This week’s Forthcoming #FridayReads pick is PARIS NEVER LEAVES YOU, historical fiction set in alternating timelines featuring Nazis, the 1950s publishing industry, and a mother forced to make some hard decisions for survival. PLUS keep reading for a special love letter to librarians from the author, Ellen Feldman.
Charlotte is a survivor. She lived through WWII in Paris, working in a bookstore under the watchful eye of the Nazis. Now she and her daughter, Vivi, are safely settled on the upper east side of Manhattan. She’s found a place for herself as an editor in the clubby, eccentric world of NYC publishing and she’s drawn to a man who could quite possibly be the love of her life. However, Vivi is beginning to ask questions about her mother’s past. No one but Charlotte knows her new life has been built on a foundation of lies, one she began to lay the day her fate became entwined with that of a German officer. As everything Charlotte is building for herself and her daughter is threatened, she’s forced to reckon with her past and in doing so risk all she has gained. Alternating between wartime Paris and 1950s New York publishing, PARIS NEVER LEAVES YOU is a compelling story of resilience, love, and impossible choices, exploring how survival never comes without a cost.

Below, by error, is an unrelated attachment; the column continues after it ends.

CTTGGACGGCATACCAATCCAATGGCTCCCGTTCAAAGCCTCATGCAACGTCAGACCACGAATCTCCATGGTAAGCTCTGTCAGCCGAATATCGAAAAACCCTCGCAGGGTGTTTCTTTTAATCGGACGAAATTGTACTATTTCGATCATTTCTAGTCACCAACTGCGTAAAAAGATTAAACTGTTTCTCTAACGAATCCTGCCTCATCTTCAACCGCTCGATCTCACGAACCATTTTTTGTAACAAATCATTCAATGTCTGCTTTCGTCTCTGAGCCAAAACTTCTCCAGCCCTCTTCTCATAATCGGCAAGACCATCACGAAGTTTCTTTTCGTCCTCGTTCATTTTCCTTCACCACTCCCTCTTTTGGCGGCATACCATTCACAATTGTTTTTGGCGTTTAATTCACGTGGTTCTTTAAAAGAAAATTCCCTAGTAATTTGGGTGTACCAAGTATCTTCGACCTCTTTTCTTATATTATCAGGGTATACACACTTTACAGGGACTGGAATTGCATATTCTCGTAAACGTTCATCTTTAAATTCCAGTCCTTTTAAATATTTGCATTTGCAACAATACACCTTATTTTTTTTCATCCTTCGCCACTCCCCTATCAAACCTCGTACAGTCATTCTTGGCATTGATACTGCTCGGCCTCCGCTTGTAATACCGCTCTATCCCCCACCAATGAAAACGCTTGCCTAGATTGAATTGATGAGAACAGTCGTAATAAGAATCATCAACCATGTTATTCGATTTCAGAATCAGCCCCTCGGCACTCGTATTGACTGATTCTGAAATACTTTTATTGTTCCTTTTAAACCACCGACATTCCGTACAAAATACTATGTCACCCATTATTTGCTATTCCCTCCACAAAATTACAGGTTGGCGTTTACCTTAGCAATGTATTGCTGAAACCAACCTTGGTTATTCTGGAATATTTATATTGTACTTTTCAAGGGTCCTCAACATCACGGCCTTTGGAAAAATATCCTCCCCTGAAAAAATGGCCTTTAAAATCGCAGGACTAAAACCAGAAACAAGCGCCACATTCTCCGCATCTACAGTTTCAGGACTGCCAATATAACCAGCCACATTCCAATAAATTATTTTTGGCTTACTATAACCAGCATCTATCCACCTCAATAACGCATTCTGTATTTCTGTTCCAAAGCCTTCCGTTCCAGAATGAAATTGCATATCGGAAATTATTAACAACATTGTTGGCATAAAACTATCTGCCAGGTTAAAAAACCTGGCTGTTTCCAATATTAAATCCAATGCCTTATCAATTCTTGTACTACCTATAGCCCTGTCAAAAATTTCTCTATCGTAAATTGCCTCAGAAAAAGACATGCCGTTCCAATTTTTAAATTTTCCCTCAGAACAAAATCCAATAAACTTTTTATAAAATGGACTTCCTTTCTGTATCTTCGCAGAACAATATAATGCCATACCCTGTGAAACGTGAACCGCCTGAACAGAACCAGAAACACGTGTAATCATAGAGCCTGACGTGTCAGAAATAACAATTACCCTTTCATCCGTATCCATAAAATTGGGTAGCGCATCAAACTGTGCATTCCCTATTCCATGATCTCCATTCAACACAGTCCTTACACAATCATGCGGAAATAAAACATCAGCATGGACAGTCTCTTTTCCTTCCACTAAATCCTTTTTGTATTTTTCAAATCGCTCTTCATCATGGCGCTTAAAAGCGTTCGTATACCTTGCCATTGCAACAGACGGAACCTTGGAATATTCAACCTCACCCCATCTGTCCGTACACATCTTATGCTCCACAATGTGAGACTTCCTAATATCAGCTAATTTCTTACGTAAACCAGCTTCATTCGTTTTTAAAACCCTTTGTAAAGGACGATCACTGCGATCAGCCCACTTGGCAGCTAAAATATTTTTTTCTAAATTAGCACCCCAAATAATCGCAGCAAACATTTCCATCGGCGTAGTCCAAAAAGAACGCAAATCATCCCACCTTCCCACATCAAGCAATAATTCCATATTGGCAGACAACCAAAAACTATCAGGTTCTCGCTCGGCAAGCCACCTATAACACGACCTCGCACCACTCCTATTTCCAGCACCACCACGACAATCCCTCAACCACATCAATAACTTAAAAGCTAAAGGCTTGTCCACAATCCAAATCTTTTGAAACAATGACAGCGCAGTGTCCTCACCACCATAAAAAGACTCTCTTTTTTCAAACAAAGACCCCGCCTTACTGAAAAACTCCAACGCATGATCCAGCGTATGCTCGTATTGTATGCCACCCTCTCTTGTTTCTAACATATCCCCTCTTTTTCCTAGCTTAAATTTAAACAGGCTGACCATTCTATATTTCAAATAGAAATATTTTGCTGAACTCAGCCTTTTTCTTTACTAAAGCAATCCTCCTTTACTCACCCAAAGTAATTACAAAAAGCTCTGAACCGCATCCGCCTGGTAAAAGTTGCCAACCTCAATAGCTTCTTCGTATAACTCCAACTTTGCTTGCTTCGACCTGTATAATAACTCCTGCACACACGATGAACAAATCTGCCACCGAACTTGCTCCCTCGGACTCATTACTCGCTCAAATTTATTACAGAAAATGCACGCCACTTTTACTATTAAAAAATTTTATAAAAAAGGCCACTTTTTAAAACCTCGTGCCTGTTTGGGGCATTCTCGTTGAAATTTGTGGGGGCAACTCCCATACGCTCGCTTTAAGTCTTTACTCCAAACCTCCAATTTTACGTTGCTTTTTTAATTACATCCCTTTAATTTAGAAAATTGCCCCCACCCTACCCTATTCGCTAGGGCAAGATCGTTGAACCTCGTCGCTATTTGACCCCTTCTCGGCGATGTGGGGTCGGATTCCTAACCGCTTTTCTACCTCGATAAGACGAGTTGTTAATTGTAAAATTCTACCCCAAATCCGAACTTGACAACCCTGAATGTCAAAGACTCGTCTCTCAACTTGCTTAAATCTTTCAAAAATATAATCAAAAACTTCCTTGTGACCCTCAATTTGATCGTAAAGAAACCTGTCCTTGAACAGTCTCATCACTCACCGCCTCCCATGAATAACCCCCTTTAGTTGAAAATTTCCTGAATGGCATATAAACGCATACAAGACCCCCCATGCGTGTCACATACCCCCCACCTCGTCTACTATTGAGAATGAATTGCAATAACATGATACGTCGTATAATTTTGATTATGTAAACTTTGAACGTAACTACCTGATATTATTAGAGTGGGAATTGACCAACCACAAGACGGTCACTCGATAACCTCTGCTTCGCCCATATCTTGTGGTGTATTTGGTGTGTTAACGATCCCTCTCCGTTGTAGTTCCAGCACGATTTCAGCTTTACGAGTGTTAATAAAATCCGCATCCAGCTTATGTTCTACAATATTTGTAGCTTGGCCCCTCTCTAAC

Librarian excitement for PARIS NEVER LEAVES YOU:
AND NOW, Ellen Feldman joins us to share her love for libraries:
Though I am fond of bookshops, I am in thrall to libraries. In bookstores, I browse. In libraries, I lose myself. Bookstores tend to offer a view of the current scene. Libraries are time travel machines to other eras. Bookstores smell crisp, with, these days, a dash of exotically flavored coffee. Libraries are a tad musty with a whiff of nostalgia and a soupcon of coziness.
From the down-on-its-heels house-turned-neighborhood-library of my childhood through the gothic haven of my college years to the monumental resources and architecture of the New York Public Library and the unique charm and collection of the New York Society Library where I do most of my research and writing, I have spent a good deal of my life in libraries – and with librarians, the true romantic heroes of our age. They aren’t famous for being famous. They haven’t invented an app to do something no one wanted to do in the first place. They are underpaid, undervalued, and often undermined. Yet in the face of all that, they retain their passion for books and their generosity to those who read them.